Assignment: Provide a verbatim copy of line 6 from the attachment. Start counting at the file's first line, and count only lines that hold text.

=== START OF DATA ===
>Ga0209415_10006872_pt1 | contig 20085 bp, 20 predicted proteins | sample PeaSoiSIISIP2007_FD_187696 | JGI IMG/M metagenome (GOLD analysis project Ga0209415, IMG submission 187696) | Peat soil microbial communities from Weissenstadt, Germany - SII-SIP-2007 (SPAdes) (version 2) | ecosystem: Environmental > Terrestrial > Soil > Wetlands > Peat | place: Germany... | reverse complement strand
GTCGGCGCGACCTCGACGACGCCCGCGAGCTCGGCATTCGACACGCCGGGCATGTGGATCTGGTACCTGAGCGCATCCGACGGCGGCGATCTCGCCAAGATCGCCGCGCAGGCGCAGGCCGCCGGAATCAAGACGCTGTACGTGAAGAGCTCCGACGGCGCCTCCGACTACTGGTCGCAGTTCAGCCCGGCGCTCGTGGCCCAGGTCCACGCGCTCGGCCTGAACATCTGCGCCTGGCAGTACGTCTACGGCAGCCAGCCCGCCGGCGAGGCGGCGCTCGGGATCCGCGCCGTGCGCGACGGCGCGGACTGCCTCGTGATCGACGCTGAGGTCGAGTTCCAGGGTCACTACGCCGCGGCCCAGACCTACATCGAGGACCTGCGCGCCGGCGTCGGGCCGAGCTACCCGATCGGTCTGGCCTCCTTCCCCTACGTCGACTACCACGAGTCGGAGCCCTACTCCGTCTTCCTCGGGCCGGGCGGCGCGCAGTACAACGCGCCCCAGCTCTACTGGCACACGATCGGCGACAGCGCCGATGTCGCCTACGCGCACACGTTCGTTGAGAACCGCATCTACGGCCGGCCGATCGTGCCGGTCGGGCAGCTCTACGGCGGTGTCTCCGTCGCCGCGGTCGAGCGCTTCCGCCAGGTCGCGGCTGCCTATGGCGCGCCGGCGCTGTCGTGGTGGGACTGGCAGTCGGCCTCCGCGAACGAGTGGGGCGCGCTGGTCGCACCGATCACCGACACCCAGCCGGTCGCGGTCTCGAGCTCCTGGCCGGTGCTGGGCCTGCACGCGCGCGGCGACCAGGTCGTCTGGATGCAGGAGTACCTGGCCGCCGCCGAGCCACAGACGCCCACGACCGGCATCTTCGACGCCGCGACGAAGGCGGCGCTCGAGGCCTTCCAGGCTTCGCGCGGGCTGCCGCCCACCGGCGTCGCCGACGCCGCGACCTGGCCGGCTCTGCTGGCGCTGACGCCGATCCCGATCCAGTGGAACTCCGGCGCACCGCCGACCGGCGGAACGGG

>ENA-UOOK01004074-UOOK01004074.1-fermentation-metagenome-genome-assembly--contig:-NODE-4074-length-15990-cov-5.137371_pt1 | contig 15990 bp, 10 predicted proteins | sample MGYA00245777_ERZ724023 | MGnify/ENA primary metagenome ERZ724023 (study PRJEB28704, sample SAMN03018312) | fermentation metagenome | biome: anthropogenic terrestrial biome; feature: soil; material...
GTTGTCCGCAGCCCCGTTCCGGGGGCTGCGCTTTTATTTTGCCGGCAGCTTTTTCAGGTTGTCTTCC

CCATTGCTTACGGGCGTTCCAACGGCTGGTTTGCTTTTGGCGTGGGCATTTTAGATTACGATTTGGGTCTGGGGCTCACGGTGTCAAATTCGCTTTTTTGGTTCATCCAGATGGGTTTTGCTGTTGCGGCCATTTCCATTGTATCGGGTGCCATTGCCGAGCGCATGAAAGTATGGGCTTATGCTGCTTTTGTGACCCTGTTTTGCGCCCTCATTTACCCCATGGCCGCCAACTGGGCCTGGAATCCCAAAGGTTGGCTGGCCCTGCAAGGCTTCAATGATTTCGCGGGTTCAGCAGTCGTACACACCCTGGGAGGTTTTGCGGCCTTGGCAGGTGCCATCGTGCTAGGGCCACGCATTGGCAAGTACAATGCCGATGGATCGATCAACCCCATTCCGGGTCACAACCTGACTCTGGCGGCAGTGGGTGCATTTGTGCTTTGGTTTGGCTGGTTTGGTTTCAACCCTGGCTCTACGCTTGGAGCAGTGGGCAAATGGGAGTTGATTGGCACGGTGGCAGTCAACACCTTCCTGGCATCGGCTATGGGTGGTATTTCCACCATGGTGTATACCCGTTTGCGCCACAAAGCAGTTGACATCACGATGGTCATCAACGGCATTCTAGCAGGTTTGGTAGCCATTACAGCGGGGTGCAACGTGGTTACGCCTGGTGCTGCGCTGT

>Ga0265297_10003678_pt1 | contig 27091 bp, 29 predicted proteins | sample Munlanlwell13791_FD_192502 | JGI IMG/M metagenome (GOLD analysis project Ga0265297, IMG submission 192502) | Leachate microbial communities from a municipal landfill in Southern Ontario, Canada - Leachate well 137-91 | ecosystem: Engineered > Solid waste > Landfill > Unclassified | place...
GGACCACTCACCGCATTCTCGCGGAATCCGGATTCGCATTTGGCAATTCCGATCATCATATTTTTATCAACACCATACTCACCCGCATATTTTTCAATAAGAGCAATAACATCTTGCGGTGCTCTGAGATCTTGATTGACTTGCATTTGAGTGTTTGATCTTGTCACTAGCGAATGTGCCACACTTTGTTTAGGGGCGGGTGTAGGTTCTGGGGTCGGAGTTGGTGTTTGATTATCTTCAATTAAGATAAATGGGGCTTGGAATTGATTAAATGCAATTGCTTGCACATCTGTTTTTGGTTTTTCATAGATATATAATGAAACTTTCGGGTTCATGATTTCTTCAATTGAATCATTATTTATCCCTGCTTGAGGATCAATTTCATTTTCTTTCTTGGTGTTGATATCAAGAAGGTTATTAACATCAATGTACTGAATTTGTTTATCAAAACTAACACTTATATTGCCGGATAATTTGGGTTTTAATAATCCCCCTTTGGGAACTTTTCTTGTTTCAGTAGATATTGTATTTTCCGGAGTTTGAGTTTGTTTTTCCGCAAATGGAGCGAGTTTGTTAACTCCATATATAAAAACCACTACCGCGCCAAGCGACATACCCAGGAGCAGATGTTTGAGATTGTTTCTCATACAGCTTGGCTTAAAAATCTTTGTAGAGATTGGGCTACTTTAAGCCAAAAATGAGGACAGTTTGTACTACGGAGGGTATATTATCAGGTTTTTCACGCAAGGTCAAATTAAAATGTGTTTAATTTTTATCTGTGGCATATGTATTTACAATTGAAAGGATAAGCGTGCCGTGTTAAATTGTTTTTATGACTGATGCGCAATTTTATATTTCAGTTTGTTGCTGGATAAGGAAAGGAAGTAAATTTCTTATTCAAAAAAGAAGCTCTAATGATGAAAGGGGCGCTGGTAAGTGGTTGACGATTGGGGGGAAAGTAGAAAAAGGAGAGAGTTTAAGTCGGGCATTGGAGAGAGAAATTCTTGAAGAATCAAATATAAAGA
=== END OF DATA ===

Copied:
>Ga0265297_10003678_pt1 | contig 27091 bp, 29 predicted proteins | sample Munlanlwell13791_FD_192502 | JGI IMG/M metagenome (GOLD analysis project Ga0265297, IMG submission 192502) | Leachate microbial communities from a municipal landfill in Southern Ontario, Canada - Leachate well 137-91 | ecosystem: Engineered > Solid waste > Landfill > Unclassified | place...